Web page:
The victims and their families received justice on Monday when Dr. Kermit Gosnell was found guilty of first degree murder in the deaths of three babies born alive.
Gosnell was acquitted in the death of a fourth baby but was also found guilty of involuntary manslaughter in the overdose of a patient.
Prosecutors successfully argued Gosnell, 72, delivered babies alive and had their spines severed with scissors to kill them.
The defense had argued there were no live births at the clinic.
The case drew national attention when details came out in 2010 after federal agents raiding Gosnell’s clinic in search of drug violations instead found “deplorable and unsanitary” conditions including blood on the floor and parts of aborted fetuses in jars. Authorities described finding bags and bottles of fetuses at the foul-smelling filth clinic and unsterile instruments that were reused.
The full extent of Gosnell’s horrific actions may never be known. Prosecutors said they couldn’t prosecute more cases because Gosnell destroyed files but estimated that Gosnell ended hundreds of pregnancies by inducing labor and cutting the babies’ spinal cords and caused scores of women to suffer infections and permanent internal injuries
Anti-abortion activists and conservative commentators have used the Gosnell case as an argument against abortion providers.
The fact is that the Gosnell case showed that state and local authorities didn’t enforce existing regulations. Instead an argument can be made that the victims who were poor and minority women would have been safer if they had more regulated options.
Fortunately the jurors rejected the insulting and offensive argument made by Gosnell’s defense lawyer, Jack McMahon, who accused officials of “a targeted elitist and racist prosecution” and “a prosecutorial lynching” of his client, who is African American, and of applying “Mayo Clinic” standards to Gosnell’s inner-city, cash-only clinic.
The Gosnell case also demonstrates that oversight and tighter restrictions are needed.
Blacks voted at higher rates than whites in 2012, helping to lift President Barack Obama to re-election victory, according to new data from the Census Bureau.
The turnout rate of African American voters surpassed the rate of whites for the first time on record in 2012, as more Black voters went to the polls than in 2008 and fewer whites did, new census data show.
According to the census report released last week, 66.2 percent of eligible African Americans voted in the 2012 election, compared with 64.1 percent of eligible non-Hispanic whites. The overall turnout rate was 61.8 percent in 2012, a decline from 63.6 percent in 2008.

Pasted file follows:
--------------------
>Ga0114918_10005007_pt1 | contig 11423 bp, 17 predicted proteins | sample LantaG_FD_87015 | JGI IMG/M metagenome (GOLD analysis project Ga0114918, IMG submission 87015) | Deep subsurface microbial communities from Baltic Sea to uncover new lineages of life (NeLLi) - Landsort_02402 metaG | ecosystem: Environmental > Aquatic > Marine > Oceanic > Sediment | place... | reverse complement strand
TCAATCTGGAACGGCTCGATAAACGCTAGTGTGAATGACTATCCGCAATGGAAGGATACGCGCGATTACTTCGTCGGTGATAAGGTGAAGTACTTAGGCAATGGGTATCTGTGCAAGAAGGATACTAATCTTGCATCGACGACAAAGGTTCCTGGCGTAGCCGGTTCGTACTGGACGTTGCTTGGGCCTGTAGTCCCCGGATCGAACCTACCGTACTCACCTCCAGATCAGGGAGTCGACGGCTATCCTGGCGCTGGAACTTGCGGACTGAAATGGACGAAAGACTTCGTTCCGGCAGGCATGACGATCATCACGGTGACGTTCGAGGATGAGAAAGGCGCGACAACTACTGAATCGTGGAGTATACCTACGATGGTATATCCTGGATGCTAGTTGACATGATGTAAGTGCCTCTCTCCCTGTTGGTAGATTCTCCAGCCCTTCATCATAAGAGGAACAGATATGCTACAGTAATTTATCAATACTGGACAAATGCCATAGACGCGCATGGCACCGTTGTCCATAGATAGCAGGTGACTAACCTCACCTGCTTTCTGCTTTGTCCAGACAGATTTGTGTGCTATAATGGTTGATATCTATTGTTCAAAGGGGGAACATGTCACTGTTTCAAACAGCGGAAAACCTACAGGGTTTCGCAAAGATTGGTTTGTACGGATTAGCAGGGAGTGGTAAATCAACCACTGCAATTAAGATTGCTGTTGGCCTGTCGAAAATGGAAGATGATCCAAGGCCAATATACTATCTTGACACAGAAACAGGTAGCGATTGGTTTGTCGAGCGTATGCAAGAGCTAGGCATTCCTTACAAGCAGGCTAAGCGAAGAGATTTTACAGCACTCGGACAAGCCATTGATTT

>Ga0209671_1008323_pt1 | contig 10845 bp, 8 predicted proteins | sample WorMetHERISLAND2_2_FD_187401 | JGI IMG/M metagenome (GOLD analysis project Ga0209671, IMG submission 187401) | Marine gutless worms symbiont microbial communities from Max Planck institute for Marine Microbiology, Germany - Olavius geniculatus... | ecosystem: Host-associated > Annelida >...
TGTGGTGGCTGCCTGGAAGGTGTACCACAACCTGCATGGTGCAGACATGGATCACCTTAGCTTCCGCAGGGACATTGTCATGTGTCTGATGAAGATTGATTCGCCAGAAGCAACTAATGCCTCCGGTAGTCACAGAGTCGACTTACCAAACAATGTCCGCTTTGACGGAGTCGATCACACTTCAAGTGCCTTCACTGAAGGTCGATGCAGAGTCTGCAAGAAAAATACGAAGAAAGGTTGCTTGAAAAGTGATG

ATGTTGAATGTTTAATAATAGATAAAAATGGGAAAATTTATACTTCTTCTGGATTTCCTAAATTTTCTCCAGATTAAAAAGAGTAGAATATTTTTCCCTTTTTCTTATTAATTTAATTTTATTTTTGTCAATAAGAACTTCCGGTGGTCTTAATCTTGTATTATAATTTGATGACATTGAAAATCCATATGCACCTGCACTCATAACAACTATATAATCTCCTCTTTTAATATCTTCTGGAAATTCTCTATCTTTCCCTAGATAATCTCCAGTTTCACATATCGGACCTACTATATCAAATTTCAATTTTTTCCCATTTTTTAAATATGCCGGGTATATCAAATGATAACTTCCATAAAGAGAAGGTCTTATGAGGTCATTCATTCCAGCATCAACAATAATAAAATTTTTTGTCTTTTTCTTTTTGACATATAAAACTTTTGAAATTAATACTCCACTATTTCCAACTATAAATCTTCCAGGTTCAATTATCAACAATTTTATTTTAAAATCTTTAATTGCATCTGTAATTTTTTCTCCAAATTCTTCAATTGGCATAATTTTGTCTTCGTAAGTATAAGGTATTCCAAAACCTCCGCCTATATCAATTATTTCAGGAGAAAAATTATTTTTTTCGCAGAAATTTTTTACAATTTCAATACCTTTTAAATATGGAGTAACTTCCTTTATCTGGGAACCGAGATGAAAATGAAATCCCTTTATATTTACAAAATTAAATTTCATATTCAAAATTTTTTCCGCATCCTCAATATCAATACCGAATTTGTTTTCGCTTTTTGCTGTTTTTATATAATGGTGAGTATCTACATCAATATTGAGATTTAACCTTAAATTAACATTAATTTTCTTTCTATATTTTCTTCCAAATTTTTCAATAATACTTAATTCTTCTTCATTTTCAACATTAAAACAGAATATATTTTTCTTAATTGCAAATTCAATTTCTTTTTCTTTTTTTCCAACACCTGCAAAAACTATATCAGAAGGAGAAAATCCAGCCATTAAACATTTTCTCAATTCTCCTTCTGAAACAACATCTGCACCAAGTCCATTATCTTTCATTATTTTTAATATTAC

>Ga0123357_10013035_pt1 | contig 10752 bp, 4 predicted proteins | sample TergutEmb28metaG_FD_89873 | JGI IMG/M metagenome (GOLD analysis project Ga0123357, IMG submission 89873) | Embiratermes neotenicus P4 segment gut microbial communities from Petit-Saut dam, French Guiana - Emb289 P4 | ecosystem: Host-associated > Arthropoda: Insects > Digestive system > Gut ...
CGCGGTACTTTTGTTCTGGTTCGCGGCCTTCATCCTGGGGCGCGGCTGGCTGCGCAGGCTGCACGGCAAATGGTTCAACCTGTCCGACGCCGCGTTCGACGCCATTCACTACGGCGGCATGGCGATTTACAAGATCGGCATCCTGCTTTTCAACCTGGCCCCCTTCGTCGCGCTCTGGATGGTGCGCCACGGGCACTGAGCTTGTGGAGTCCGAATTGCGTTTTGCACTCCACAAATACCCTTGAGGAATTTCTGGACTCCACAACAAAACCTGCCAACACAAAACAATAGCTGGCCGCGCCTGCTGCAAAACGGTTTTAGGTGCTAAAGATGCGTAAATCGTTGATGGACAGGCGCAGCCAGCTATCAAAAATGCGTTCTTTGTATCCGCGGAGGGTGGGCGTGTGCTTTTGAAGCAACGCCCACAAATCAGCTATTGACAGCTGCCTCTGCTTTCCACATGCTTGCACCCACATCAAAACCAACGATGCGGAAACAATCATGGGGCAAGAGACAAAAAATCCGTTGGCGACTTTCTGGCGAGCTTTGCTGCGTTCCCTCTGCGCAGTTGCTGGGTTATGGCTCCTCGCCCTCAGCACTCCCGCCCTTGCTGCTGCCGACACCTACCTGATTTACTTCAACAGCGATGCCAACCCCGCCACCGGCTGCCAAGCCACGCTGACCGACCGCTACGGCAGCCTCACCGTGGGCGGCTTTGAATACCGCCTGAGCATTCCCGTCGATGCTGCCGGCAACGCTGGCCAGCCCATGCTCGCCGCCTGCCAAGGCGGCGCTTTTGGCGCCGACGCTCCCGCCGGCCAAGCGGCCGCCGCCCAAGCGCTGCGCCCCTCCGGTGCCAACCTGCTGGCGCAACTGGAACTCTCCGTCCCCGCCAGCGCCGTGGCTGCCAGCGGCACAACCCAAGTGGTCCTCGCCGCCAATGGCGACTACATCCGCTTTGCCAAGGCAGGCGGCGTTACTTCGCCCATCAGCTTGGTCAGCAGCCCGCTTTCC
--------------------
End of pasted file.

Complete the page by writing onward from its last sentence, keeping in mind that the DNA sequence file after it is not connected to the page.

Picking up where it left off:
Exit polls showed an estimated two million fewer white Americans voted in 2012 than in 2008, just as about 1.8 million more Blacks went to the polls, more than 90 percent of them voting to re-elect Obama.
The increase in African-American voter turnout was attributed not only to African Americans seeking to re-elect the president but it was also a positive and proactive response to new efforts at voter suppression by Republican lawmakers.
In several states including Pennsylvania, Republican legislators tried to either increase voter ID requirements, limit voting times or make registration more difficult.
Civil rights groups, African American elected officials and others rallied voters to get registered and vote in response to efforts to make voting more difficult.
The historic increase in African American voter turnout is something to celebrate while exercising caution.
Michael McDonald, a George Mason University professor who specializes in voter turnout, told the Associated Press: “Obama’s win in 2012, despite the important Democratic constituency of young voters not participating at a higher level, is good news. The bad news is that voting is a habit — and the fact that we saw turnout declines among younger African Americans suggest Democrats will have to work even harder to excite these voters in future elections.”
It remains unclear if the increase in Black voter turnout will last and if the next Democratic nominee in 2016 and beyond would generate the same kind of enthusiasm as Obama.
Efforts to suppress the vote will have to be fought against in the courts and through voter education and mobilization.
During a campaign rally in the 2012 presidential election campaign, Obama said the best revenge is voting.
As African-American voters clearly demonstrated in 2012, the best response to restrictive voter ID laws in Pennsylvania and other states, reduced voting hours, voter purging and other voting suppression efforts is strong voter turnout.
President Barack Obama should continue to exercise caution and not yield to growing pressure from lawmakers advocating direct U.S. military intervention in Syria.
The Obama administration has come under scathing criticism from members of Congress demanding that the U.S. set either a safe zone or a no-fly zone over at least part of Syria.
Senator John McCain R-Ariz demanded that Obama take action to enforce his “red line” by establishing a “safe area” on Syrian territory together with a “no-fly zone”
Senator Dianne Feinstein D-Calif, the chairwoman of the Senate Intelligence Committee, said military “action must be taken to prevent larger scale use” of chemical weapons.
Pressure has intensified after Israel’s weekend airstrike on a military complex near the capital of Damascus killed at least 42 Syrian soldiers, a group of anti-regime said Monday, citing information from military hospitals.
Israel has threatened to intervene in the Syrian civil war to stop the transfer of what it calls ‘game-changing” weapons to Hezbollah, a Syrian-backed group that battled Israel to a stalemate during a month-long war in 2006.
The U.S. is also trying to figure out details of Syria’s suspected use of chemical weapons against its own people. Obama has said that any use of chemical weapons “is a red line for the United States of America.”
But conflicting reports on the use of chemical weapons should give lawmakers pause.
Carla Del Ponte, who is leading the U.N. investigation into possible chemical weapon use in Syria, said Sunday that witness and victim testimonies indicate that Syrian rebels likely used chemical weapons such as the nerve gas sarin.